Most parents want their babies’ genome sequenced, study finds

by jeeg 5. January 2015 21:20

 

By sequencing the billions of chemical letters in a cell’s DNA, which make up the human genome, scientists may be able to better estimate the risk of a person developing cancer, heart, biochemical and metabolic diseases.

But while a majority of parents surveyed in a new study said they would be interested in having some — or all — of their newborn’s genome sequenced, some researchers raise ethical questions about how much families should know about the results.

“Of course, sequencing babies at birth captures people’s imaginations because the idea is that you could create this book of life,” said Dr. Robert Green, a geneticist and an author of the study done by researchers at Brigham and Women’s Hospital and Boston Children’s Hospital. “You could use it as a reference to look up anything that happens to the child — if the child develops a medical problem, you’ve got the sequence done and ready to examine.”

In the study, within 48 hours of their baby’s birth, researchers gave 514 moms and dads a quick rundown on the human genome — inheritance patterns, genetic risk and implications — then asked if they would hypothetically be interested in having their baby’s genome sequenced. Most said they would.

Most babies born in the U.S. already receive a test that screens for about 30 different types of genetic disorders, but genome sequencing can be more comprehensive.

“The general principle is that the earlier you do this the more chance you have of picking up disorders that exhibit themselves early in life,” Green said.

Regardless of their age, race or education, 83 percent of parents in the study said they’d be somewhat, very or extremely interested in having their newborn’s genome sequenced, though parents who were already concerned about their baby’s health were less likely to be interested.

A first step

The study was the first step in what researchers hope is a safe, controlled look into the effects of genetic screening before a market for it barrels forward.

The cost of sequencing has dropped swiftly in the past few years, and could soon become affordable enough for many families to consider. In 2001, it cost $100 million to sequence a human genome. In the past six years, the price dropped from about $1 million to less than $10,000 for sequences funded by the National Human Genome Research Institute.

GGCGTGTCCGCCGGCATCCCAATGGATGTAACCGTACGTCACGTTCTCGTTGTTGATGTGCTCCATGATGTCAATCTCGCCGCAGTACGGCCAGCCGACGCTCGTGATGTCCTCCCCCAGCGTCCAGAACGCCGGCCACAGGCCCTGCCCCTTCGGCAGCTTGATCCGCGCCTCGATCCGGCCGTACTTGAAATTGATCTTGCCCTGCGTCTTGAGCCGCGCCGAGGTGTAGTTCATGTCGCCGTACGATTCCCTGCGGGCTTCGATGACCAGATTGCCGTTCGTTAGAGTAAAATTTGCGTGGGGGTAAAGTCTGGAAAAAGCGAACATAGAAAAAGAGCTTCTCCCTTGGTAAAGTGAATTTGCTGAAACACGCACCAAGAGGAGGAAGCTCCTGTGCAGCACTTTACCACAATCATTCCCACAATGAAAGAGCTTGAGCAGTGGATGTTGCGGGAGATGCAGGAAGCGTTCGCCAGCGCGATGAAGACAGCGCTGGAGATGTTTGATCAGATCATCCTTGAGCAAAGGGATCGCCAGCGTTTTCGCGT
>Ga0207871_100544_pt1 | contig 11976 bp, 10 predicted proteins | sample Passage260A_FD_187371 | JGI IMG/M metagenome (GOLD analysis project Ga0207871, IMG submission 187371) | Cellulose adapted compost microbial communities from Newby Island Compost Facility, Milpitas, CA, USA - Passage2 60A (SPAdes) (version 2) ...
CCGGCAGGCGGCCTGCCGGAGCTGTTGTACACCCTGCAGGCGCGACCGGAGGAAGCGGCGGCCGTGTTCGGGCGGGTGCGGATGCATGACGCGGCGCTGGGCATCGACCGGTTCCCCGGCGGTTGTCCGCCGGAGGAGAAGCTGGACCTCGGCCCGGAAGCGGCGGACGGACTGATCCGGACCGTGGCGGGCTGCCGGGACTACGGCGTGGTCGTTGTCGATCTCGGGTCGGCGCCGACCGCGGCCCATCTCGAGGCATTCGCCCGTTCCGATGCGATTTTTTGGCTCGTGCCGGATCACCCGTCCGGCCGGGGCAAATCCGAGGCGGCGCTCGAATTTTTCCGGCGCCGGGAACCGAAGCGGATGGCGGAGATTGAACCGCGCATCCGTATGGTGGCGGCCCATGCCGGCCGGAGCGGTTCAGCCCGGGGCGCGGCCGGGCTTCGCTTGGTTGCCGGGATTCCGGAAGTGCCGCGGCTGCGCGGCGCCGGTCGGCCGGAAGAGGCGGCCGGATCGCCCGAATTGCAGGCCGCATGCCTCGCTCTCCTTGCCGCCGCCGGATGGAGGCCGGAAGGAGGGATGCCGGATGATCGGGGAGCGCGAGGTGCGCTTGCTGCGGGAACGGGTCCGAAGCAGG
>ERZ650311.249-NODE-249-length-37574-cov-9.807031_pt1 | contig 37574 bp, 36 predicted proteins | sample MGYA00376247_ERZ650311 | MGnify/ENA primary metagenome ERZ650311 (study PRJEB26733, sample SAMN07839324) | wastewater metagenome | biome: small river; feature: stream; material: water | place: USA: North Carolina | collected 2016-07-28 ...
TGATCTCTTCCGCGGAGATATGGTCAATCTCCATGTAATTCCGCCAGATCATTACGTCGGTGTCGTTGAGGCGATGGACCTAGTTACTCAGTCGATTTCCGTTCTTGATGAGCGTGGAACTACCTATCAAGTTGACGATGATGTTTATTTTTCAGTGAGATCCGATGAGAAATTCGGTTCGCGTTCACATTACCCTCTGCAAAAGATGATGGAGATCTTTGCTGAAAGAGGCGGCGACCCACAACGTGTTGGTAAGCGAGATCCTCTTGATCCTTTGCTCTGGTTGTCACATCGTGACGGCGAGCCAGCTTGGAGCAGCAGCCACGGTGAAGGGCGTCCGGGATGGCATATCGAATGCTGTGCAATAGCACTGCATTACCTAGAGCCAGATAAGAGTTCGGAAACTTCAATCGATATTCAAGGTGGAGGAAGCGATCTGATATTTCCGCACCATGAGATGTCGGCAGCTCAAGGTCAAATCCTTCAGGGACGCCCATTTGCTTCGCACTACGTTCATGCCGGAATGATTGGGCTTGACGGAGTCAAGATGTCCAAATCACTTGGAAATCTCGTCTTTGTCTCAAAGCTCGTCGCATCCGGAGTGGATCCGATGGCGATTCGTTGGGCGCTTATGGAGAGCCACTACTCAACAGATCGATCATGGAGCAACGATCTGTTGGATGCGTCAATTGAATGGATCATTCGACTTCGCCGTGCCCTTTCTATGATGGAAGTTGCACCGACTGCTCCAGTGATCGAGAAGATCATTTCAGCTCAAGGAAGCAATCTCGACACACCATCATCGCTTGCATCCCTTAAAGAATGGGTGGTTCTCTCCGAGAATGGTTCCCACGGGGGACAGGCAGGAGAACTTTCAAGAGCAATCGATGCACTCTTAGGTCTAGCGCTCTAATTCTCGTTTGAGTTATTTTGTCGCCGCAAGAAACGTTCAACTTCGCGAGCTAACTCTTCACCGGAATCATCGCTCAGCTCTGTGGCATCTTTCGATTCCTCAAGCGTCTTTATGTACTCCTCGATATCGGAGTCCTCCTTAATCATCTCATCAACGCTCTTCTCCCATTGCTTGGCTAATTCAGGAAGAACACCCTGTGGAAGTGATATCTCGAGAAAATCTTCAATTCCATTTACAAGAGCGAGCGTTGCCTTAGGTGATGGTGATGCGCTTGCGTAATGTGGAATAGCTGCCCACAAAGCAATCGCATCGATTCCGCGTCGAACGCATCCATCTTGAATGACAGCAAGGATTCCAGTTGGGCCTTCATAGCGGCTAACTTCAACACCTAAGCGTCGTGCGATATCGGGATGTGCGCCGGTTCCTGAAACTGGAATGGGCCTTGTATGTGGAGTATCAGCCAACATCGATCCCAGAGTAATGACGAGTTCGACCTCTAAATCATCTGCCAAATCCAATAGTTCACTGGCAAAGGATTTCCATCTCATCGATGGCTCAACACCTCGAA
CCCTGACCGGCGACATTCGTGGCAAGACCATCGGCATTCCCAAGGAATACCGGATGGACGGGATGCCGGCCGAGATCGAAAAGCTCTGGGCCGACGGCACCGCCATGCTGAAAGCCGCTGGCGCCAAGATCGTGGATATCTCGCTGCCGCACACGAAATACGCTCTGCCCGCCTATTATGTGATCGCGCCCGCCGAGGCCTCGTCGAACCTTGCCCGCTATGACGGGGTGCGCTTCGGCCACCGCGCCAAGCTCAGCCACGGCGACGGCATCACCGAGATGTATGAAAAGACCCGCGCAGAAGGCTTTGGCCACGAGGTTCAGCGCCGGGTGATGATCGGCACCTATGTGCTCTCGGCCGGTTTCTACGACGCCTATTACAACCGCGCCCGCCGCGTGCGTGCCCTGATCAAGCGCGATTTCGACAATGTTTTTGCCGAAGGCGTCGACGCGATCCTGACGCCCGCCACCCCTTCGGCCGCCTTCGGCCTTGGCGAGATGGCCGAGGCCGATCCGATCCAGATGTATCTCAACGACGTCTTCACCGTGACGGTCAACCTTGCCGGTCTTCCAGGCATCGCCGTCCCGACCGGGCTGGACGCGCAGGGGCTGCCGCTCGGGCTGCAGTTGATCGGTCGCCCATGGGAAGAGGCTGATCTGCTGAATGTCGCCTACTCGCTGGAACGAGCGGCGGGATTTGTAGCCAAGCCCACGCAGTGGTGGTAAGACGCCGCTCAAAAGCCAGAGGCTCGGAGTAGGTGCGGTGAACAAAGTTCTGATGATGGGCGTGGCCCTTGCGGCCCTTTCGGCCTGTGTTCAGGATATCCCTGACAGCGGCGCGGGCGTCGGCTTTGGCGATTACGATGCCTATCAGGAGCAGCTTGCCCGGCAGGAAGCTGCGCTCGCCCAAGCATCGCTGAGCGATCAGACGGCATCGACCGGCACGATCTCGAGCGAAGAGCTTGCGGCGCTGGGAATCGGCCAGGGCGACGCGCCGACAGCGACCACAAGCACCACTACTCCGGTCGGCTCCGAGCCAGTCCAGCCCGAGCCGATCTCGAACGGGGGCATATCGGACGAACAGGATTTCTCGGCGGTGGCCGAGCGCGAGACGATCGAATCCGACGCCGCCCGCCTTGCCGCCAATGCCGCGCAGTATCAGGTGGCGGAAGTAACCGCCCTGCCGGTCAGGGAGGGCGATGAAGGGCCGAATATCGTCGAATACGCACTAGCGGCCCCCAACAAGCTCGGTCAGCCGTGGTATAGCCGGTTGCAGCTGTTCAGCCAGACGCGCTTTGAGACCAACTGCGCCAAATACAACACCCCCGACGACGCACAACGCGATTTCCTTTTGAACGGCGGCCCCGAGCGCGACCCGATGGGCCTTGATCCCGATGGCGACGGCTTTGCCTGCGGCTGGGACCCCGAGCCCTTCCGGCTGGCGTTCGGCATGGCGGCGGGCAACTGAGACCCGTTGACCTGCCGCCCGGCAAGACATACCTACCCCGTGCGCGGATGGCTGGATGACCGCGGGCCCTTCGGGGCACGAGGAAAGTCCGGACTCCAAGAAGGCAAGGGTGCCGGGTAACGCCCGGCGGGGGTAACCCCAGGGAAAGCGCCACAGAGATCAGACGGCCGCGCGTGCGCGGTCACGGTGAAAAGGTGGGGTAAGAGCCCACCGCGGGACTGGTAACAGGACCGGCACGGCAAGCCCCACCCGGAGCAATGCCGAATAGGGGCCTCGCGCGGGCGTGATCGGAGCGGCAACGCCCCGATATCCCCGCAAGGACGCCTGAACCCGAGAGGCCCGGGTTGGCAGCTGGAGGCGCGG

But as the field moves forward, many questions remain unanswered: Should doctors report only childhood illnesses, and not adult ones that no intervention can fix? When should doctors order sequencing, and when should insurance companies pay for it?

The next step in the study, pending approval, is the BabySeq Project, in which researchers will sequence groups of sick and healthy babies.

The goal is to determine whether sequencing can help doctors diagnose babies in intensive care. The genomes of sick adults and children already are being sequenced to help doctors in making diagnoses, said Green, who is helping to lead BabySeq.

Sequencing healthy newborns’ genomes is more controversial.

“You could potentially find some genetic predisposition that could alert you to problems in the future and be in the position to mitigate or prevent them,” Green said. On the other hand, it might find genetic glitches doctors don’t understand or worse, genetic predispositions for diseases that modern medicine can’t fix.

Not definitive

Part of the controversy surrounding genome sequencing is the nature of genetics. In most cases, being predisposed means a person is more likely — but not certain — to develop a disease, said Mildred Cho, associate director of the Stanford University Center for Biomedical Ethics and an associate professor of pediatrics and genetics.

Knowing a child could develop a disease “might sort of change the way that parents feel about the kids and raise them, maybe being overprotective or sort of hovering a lot and going to the doctor more often than they might,” Cho said.

For example, if parents who knew their child was at risk for cystic fibrosis brought their child to the doctor frequently as a precaution, they could expose the child to more germs and, as a result, make them sicker. Families could inadvertently learn more than they want to know about other family members’ genes, too.

“If you find out that there’s a dominant disorder (in) a baby, then the siblings have a 50 percent chance of having it, too,” Cho said.

There are also concerns about the accuracy and comprehensiveness of the testing, Cho said.

“People think that whole genome sequencing must be the gold standard of looking at DNA, but it really doesn’t detect all types of genetic structures,” Cho said, noting that an ultrasound can pick up some conditions that genetic sequencing cannot.

Greta Kaul, San Francisco Chronicle

 

 

 

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